The person who was to become St. Patrick, the patron saint of Ireland, was born in Wales about AD 385. His given name was Maewyn, and he almost didn't get the job of bishop of Ireland because he lacked the required scholarship.
Far from being a saint, until he was 16, he considered himself a pagan. At that age, he was sold into slavery by a group of Irish marauders that raided his village. During his captivity he became a Christian and adopted the name Patrick.
He escaped from slavery after six years and went to Gaul where he studied in the monastery under St. Germain, bishop of Auxerre for a period of twelve years. During his training he got the notion that his calling was to convert the pagans to Christianity.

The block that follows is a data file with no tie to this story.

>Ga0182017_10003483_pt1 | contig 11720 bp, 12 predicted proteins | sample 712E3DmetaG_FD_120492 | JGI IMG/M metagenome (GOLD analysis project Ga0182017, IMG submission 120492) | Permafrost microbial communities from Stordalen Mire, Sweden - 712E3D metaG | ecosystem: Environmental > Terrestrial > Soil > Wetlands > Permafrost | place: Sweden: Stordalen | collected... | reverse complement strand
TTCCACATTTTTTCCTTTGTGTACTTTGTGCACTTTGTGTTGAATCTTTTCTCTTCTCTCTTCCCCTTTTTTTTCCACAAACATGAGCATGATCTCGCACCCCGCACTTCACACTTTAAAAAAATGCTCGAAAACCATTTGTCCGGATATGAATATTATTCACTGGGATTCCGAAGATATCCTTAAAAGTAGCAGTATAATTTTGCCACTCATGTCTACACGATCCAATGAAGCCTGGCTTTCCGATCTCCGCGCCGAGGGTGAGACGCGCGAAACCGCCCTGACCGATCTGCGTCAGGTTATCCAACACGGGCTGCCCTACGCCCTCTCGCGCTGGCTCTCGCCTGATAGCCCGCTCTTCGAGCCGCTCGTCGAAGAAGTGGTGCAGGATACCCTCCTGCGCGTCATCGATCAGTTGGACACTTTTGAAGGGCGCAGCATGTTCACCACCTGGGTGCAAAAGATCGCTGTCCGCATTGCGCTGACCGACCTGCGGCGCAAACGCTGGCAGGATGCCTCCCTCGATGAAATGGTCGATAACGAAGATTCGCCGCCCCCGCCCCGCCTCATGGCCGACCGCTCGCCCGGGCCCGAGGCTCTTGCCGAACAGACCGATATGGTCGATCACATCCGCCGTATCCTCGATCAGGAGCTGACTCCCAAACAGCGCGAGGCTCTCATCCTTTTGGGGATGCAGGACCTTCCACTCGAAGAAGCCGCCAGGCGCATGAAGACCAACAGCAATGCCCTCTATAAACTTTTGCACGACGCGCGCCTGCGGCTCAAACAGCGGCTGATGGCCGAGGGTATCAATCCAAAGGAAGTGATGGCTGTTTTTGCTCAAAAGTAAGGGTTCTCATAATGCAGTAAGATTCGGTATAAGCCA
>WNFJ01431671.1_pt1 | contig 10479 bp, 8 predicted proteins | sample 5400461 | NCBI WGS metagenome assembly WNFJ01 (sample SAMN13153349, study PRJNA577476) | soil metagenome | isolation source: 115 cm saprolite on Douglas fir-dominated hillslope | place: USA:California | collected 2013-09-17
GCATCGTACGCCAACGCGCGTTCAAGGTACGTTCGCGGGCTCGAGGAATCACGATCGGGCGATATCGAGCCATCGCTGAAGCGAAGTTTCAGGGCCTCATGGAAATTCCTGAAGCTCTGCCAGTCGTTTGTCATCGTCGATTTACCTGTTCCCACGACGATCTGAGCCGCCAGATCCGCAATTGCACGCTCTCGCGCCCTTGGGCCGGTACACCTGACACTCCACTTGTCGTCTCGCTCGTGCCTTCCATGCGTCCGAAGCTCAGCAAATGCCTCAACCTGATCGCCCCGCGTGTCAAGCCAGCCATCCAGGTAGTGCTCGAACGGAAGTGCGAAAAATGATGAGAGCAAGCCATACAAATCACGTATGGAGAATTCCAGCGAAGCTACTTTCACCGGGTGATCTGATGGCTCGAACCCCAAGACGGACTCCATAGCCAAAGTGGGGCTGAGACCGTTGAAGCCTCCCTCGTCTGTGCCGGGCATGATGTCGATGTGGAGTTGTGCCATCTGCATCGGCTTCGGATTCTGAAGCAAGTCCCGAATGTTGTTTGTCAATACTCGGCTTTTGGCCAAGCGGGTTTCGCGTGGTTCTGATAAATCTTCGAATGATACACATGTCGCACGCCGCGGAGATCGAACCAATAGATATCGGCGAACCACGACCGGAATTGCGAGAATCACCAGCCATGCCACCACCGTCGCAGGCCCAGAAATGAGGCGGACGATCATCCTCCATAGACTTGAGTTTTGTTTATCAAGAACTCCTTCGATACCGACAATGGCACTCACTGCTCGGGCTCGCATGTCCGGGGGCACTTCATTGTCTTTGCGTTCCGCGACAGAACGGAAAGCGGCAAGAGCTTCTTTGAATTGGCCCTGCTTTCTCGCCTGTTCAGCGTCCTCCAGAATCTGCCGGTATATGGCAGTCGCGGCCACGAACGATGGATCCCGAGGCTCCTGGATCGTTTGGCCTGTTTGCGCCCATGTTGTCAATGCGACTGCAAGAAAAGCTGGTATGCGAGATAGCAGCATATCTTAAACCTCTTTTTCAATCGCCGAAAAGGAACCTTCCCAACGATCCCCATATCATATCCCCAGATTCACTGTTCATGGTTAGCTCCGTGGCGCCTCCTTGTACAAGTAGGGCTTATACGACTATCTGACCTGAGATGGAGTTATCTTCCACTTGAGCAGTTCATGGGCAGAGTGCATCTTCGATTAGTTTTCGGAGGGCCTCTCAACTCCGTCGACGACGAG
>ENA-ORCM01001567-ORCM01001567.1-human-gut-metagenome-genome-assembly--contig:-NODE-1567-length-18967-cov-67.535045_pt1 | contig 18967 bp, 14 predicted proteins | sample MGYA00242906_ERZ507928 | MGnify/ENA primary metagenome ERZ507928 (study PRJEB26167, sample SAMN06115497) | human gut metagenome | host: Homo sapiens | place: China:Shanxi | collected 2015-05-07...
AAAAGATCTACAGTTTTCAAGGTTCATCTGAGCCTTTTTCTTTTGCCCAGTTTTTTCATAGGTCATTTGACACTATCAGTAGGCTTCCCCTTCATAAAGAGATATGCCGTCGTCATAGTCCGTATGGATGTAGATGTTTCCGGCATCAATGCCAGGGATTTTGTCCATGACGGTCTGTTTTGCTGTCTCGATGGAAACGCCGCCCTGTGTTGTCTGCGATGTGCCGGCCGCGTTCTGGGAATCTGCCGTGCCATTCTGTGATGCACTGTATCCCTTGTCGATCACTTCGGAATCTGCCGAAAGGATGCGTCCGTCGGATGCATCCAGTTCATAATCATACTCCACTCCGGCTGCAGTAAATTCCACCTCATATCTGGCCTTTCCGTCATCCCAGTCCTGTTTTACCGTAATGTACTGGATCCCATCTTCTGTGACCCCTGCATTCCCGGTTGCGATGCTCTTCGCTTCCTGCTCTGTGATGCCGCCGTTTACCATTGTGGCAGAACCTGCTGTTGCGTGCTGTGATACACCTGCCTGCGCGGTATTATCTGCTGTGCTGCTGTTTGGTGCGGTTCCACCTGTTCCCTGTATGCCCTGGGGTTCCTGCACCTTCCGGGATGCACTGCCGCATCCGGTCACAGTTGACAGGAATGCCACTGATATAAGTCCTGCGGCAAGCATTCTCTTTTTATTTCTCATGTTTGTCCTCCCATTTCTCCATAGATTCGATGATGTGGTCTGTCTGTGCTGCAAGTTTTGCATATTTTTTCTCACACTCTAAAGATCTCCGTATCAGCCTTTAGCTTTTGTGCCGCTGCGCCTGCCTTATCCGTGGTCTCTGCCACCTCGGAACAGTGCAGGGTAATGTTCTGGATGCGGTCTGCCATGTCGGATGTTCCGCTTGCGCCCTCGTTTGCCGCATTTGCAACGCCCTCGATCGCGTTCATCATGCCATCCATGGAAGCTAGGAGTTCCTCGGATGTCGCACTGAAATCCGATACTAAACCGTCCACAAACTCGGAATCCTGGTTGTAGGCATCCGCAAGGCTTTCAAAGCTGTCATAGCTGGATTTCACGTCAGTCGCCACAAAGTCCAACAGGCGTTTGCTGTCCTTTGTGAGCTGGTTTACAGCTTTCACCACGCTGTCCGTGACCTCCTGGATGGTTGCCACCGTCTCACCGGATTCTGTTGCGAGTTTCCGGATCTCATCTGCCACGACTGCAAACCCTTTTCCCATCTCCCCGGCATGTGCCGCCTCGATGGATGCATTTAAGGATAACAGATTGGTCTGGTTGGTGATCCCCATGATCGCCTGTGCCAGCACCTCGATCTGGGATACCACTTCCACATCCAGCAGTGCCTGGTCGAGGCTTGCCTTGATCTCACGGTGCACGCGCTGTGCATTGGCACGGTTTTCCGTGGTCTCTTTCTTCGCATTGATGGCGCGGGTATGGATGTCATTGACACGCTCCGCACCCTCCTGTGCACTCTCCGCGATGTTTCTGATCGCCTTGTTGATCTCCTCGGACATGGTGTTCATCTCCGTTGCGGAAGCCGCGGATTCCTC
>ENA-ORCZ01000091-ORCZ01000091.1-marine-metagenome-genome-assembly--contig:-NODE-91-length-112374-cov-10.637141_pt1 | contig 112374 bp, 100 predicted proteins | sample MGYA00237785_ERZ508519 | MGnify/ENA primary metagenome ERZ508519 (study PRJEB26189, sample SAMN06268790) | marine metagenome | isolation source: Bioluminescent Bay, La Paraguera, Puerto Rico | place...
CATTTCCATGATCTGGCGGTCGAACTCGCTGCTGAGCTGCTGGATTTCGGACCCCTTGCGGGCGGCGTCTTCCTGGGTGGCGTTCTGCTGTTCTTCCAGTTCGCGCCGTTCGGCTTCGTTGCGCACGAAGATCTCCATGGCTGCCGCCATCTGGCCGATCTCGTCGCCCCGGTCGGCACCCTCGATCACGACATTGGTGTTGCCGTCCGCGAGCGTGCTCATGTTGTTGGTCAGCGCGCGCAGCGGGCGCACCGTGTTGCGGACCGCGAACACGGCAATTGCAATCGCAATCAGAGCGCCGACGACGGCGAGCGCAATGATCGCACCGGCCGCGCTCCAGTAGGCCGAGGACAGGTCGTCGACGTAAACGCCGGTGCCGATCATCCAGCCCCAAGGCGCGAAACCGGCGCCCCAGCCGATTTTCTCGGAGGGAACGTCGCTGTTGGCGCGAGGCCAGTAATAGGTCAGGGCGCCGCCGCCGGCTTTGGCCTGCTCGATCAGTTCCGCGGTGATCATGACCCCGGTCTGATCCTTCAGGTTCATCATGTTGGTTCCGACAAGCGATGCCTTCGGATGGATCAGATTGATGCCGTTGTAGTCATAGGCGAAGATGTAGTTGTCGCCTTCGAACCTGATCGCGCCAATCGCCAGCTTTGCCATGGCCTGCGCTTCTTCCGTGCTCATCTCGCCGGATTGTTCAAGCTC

His wishes were to return to Ireland, to convert the native pagans to Christianity. But his superiors instead appointed St. Palladius. But two years later, Palladius transferred to Scotland. Patrick was then appointed as second bishop to Ireland.
Patrick was quite successful at winning converts. And this fact rightfully upset the Celtic Druids, who had their own native religion. Patrick was arrested several times, but escaped each time. He traveled throughout Ireland, establishing monasteries across the country. He also set up schools and churches which would aid him in his indoctrination of the Irish country into Christianity.
His mission in Ireland lasted for thirty years. After that time, Patrick retired to County Down. He died on March 17 in AD 461. That day has been commemorated as St. Patrick's Day ever since.